RFRAOver at Commonweal, Paul Horwitz has produced perhaps the most intelligent commentary yet on Indiana’s religious freedom law and its impact on gay and lesbian rights. Horwitz worries that the quality of debate is so poor as to make questionable our capacity to have public debates about difficult and important questions: “That the debate is playing out so publicly and with such fervor is understandable, even commendable. It speaks to how far our society has come in a short time on the question of the equal dignity of gays and lesbians. For those who have long yearned for such recognition, questioning the quality of this debate may seem like mere carping–like caviling over the proper placement of commas in the Declaration of Independence. But the quality of this discussion matters. Nothing, I think, will–or should–stop the basic recognition of gay rights, and the heat of the current debate in part reflects this inevitability. But the details are still in flux, especially regarding same-sex marriage, and the current debate will surely affect some of the particular details of our new social settlement. Moreover, this debate raises questions about our very capacity to engage in the kind of thoughtful, careful public discussion that serious issues like this demand. By that standard, there is good reason to be dispirited. The public furor over Indiana’s religious freedom law, or ‘RFRA,’ was long on heat and short on light. There is a difference between attempting to persuade by careful reasoning and simply trying to play on emotions or rely on rhetorical tropes. Public arguments needn’t observe the rules of the seminar room, of course. But it may be possible to offer a few tips to inoculate readers against some of the more questionable or manipulative arguments.” The rest of Horwitz’s essay considers three common misconceptions around the religious freedom debate. It is necessary reading for anyone who wants to think intelligently about the contest of religious freedom and full rights for gays and lesbians. As Horwitz concludes: “It is difficult for any one legal system to fully recognize both LGBT rights, broadly understood, and religious freedom–also broadly understood. No; it is impossible. It is important nevertheless that we try–and that, when the contest produces winners and losers, we are candid about it, rather than try to pretend that there was no real conflict to begin with because one side was wholly unreasonable. We should have high expectations about what our public discourse looks like, do our best to hold ourselves to those expectations, and treat with caution anyone whose arguments fall short. Contrary to the old saying, not all is fair in love or war. This is a culture war about love: the right to love one’s partner, and one’s God. The stakes are high. But even this war has rules.”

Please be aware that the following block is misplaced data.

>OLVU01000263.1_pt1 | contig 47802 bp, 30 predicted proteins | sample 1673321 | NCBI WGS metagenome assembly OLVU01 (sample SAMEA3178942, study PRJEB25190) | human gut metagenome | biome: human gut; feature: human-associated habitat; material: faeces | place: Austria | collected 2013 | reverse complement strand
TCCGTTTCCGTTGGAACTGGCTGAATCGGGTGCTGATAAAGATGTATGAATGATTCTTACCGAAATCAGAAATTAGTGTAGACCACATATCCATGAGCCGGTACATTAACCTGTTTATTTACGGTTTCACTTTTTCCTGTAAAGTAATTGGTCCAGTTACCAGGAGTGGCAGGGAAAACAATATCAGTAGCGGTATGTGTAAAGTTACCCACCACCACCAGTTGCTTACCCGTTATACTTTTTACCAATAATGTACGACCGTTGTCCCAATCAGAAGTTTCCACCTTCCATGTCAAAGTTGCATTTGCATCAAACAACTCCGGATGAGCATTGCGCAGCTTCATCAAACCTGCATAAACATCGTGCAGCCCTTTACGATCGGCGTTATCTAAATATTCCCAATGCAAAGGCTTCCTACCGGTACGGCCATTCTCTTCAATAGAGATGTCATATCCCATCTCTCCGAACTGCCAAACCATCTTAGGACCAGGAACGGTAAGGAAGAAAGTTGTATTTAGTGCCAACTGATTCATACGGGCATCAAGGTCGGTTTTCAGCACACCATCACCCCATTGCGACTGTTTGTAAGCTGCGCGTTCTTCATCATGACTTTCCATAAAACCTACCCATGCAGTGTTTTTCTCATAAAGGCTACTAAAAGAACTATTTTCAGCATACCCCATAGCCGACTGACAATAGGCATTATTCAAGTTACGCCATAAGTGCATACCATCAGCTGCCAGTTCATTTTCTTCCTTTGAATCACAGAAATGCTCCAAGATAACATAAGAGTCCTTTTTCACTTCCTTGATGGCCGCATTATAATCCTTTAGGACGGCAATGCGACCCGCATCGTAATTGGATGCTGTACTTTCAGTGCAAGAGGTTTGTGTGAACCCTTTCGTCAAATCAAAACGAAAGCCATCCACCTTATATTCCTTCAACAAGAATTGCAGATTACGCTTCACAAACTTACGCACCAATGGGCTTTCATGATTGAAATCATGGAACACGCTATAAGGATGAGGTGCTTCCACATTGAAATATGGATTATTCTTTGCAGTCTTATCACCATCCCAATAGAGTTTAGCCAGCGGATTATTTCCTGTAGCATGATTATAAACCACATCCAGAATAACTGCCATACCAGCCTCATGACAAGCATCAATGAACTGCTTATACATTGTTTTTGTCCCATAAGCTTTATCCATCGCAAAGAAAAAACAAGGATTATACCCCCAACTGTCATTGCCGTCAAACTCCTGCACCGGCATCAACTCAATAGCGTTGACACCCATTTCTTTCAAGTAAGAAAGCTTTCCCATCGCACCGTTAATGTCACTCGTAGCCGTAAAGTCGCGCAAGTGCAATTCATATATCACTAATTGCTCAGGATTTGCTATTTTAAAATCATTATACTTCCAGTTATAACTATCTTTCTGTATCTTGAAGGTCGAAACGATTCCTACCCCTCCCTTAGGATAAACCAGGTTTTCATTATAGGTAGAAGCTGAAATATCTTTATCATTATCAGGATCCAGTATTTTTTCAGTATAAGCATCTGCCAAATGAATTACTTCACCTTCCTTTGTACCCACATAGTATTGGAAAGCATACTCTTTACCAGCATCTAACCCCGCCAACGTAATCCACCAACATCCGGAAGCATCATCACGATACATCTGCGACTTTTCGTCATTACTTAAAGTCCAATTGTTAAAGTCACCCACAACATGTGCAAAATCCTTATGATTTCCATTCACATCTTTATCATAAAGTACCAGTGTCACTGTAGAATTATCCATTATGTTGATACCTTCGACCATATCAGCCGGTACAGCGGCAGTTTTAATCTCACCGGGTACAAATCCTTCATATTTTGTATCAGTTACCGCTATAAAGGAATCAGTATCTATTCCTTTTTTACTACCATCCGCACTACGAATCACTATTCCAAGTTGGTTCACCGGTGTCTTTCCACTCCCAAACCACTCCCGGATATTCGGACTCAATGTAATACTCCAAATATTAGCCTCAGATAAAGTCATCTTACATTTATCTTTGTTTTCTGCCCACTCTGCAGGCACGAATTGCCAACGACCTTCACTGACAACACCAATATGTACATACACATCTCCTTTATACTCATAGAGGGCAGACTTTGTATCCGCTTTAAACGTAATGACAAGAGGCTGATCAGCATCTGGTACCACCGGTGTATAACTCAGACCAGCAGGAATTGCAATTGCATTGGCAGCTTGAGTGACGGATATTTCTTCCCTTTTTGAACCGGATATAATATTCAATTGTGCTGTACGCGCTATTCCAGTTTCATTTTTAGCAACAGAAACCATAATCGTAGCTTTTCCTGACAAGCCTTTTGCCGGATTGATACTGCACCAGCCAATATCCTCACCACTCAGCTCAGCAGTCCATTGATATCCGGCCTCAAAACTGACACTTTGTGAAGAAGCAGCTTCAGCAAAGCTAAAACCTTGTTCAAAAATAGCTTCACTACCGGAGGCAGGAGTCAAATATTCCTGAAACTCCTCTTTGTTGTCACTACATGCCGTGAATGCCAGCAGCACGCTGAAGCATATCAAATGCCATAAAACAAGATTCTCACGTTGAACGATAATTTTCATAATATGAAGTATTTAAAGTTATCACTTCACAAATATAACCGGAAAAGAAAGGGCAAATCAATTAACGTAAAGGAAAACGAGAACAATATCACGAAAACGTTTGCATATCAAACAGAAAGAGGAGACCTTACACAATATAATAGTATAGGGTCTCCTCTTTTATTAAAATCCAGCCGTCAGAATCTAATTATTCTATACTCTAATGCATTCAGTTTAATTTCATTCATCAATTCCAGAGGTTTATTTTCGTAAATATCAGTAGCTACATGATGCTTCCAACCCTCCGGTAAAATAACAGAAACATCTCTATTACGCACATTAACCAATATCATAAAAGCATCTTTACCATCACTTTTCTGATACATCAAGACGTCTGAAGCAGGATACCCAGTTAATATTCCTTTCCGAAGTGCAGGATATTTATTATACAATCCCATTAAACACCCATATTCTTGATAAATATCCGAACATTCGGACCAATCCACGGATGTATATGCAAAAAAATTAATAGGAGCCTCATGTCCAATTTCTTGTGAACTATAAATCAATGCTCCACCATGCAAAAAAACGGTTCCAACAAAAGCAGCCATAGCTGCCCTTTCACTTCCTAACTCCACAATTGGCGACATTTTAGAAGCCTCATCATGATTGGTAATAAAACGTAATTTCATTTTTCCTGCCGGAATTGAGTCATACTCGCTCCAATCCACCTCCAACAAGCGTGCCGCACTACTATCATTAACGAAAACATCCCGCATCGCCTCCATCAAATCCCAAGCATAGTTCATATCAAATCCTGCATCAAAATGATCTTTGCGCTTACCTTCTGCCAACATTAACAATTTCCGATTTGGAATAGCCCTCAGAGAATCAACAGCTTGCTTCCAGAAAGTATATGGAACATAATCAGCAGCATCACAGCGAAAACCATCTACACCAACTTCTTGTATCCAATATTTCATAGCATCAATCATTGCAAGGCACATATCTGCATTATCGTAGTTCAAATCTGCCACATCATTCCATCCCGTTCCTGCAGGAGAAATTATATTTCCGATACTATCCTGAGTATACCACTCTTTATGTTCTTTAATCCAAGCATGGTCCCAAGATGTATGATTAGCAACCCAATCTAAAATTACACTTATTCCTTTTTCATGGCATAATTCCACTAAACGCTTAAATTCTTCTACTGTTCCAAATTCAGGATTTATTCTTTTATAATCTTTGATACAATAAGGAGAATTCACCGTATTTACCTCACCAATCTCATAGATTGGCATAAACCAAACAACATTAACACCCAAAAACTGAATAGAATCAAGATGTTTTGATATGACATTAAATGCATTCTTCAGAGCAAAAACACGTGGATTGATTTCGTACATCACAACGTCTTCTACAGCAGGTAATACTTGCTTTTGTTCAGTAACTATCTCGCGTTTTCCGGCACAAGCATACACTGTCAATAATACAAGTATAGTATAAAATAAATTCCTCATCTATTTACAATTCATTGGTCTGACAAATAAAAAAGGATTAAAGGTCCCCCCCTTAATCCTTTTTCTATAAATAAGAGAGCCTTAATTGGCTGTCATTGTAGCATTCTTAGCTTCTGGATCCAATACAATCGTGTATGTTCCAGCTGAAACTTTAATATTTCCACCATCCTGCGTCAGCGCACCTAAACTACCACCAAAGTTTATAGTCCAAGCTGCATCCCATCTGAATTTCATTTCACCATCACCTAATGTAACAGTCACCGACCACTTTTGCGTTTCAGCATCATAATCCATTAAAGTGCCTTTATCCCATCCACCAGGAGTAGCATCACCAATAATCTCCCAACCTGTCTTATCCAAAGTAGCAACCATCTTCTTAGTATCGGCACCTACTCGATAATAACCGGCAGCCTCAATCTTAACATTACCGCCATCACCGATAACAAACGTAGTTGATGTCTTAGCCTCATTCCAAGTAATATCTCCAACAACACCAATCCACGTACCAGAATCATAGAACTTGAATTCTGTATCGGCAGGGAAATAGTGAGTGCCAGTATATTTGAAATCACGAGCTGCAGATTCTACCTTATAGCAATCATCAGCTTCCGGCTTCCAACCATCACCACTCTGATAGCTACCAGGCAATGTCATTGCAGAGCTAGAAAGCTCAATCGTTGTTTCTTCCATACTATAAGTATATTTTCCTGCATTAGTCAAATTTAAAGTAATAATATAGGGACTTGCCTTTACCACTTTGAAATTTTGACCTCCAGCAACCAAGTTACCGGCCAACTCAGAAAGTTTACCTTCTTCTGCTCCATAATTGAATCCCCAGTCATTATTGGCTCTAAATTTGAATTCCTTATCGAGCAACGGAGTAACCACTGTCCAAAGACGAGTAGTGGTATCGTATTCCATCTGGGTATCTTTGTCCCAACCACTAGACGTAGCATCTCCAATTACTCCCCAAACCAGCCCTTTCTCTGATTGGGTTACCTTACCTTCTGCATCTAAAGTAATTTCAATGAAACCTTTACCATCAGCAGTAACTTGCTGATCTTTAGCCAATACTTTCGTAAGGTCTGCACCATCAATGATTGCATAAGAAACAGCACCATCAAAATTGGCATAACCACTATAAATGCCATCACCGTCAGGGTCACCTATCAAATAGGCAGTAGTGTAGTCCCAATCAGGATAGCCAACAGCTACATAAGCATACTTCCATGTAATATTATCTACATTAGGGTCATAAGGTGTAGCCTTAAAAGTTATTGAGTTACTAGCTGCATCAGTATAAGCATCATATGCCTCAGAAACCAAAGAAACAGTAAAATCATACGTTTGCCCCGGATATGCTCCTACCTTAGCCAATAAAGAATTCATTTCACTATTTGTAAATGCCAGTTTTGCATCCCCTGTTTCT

A Still Divided House

rfraEven though the 150th anniversary of Robert E. Lee’s surrender to Ulysses S. Grant at Appomattox was this week, David W. Blight thinks that the Civil War never ended: “Yet Appomattox was not the end of the war. Three more military surrenders occurred over the next month and a half. On April 26, at a farmhouse called Bennett Place between Greensboro and Raleigh, North Carolina, Confederate General Joseph E. Johnston surrendered to Union General William Tecumseh Sherman. Further west in Alabama, on May 4, Confederate General Richard Taylor surrendered the remaining troops east of the Mississippi River. And finally, on May 26, in Arkansas, General Edmund Kirby Smith surrendered the remainder of a Confederate trans-Mississippi army. Formally, the hostilities were over; the affair of arms and exhausted soldiers, indeed the dying, seemed at an end. But these apparently conclusive and clean surrenders masked the difficult and conflicted post-war era that would follow. The war ended with revolutionary and lasting results that echo down to the present day–especially in the two broad questions of racial equality and federalism. A great deal of American political, constitutional, and social history can be read through these two broad, likely eternal challenges.”

Finding Time

time booksOliver Burkeman thinks he knows why it’s so hard to find time to read well: “In fact, ‘becoming more efficient’ is part of the problem. Thinking of time as a resource to be maximised means you approach it instrumentally, judging any given moment as well spent only in so far as it advances progress toward some goal. Immersive reading, by contrast, depends on being willing to risk inefficiency, goallessness, even time-wasting. Try to slot it in as a to-do list item and you’ll manage only goal-focused reading–useful, sometimes, but not the most fulfilling kind. ‘The future comes at us like empty bottles along an unstoppable and nearly infinite conveyor belt,’ writes Gary Eberle in his book Sacred Time, and ‘we feel a pressure to fill these different-sized bottles (days, hours, minutes) as they pass, for if they get by without being filled, we will have wasted them.’ No mind-set could be worse for losing yourself in a book.”